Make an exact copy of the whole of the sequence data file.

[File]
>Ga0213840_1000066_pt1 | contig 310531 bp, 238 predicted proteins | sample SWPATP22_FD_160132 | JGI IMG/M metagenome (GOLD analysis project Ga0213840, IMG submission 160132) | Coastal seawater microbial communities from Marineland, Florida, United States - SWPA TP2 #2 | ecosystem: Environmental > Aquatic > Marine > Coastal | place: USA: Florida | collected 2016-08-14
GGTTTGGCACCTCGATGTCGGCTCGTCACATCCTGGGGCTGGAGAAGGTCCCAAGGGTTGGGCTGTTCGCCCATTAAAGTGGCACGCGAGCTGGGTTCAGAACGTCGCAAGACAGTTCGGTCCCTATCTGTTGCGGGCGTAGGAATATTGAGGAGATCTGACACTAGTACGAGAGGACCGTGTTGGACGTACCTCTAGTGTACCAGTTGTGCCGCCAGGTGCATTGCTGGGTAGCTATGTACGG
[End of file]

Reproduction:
>Ga0213840_1000066_pt1 | contig 310531 bp, 238 predicted proteins | sample SWPATP22_FD_160132 | JGI IMG/M metagenome (GOLD analysis project Ga0213840, IMG submission 160132) | Coastal seawater microbial communities from Marineland, Florida, United States - SWPA TP2 #2 | ecosystem: Environmental > Aquatic > Marine > Coastal | place: USA: Florida | collected 2016-08-14
GGTTTGGCACCTCGATGTCGGCTCGTCACATCCTGGGGCTGGAGAAGGTCCCAAGGGTTGGGCTGTTCGCCCATTAAAGTGGCACGCGAGCTGGGTTCAGAACGTCGCAAGACAGTTCGGTCCCTATCTGTTGCGGGCGTAGGAATATTGAGGAGATCTGACACTAGTACGAGAGGACCGTGTTGGACGTACCTCTAGTGTACCAGTTGTGCCGCCAGGTGCATTGCTGGGTAGCTATGTACGG